I am presently reading the book “Story” by Robert McKee. I’m reading it in preparation for a class on Dramatic Writing I will be teaching beginning next month. I will have to say that it is one of the best books on writing I have ever read–and I have read quite a few of them.
I am a big proponent of writers broadening their horizons and learning to write in other media and other disciplines. A lot can be said for novelists learning how to write news stories, or personality profiles, or poetry. Each contributes ideas and discipline that helps a writer hone his or her craft, regardless of what or where that craft is.
One of the sections that particularly got to me in McKee’s book this morning was his view on Character vs. Characterization. According to McKee, characterization is telling about physical, mental, and other attributes of a person in your story. What they look like, where they come from, etc. Character, on the other hand, is who they are.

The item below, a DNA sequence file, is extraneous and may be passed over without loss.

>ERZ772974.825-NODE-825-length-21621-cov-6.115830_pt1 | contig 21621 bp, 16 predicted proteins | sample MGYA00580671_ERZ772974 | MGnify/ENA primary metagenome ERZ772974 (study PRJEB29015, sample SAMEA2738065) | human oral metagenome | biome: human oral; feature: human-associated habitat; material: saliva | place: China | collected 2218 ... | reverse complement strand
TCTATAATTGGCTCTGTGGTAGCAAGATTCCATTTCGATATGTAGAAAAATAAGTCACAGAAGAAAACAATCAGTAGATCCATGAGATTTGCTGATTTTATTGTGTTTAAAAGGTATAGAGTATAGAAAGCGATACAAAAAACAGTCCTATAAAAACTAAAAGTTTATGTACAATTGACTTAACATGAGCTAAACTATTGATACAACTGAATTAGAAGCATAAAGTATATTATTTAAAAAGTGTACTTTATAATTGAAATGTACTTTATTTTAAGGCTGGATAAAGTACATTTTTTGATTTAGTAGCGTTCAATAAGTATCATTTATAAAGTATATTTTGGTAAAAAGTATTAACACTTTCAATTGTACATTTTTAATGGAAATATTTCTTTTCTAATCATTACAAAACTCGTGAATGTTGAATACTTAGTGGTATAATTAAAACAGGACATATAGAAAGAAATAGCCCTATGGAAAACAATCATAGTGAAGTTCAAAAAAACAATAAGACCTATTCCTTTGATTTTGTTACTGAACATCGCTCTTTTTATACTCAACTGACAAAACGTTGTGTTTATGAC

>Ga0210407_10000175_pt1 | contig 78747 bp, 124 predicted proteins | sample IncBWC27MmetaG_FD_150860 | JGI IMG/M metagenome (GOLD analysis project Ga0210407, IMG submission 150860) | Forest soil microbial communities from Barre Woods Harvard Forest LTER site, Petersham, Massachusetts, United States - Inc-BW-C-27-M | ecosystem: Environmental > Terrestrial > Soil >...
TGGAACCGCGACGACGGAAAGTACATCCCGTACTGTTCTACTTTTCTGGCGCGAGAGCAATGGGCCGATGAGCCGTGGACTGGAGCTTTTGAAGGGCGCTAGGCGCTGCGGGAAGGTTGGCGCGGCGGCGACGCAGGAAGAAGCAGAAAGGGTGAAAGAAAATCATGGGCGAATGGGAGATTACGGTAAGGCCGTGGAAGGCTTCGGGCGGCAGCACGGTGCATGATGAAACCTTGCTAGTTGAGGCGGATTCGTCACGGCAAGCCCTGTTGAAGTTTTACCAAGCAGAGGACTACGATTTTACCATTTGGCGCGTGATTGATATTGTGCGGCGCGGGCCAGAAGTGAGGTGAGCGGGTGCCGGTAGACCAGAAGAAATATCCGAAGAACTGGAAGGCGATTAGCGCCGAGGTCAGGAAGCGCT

He uses the illustration of two people driving on the freeway; one, a successful neurosurgeon, the other, an illegal alien working as a housekeeper. In front of them, a school bus crashes. Who will stop to help the children caught in the flaming wreck? Both have something to lose. If both stop, who will call 911 and wait, and who will climb inside? And then what choices will they make regarding who is saved and who is not? If it comes down to a choice between each character saving another child and losing their own life, will they do it?
McKee writes: “True character is revealed in the choices a human being makes under pressure–the greater the pressure, the deeper the revelation, the truer the choice to the character’s essential nature.”
He goes on to state that in many ways, learning what the protagonist’s true character is often the main purpose of the story. As I read this, I think of several of my own stories and ask myself: Did my story take it far enough to learn who my protagonist really was? If not, why not?
It is a question that I think every novelist should ask himself or herself. To be honest, I am not sure that I did my protagonist’s complete justice. And so I think I will try to remember this question, this challenge, with the story I am working on.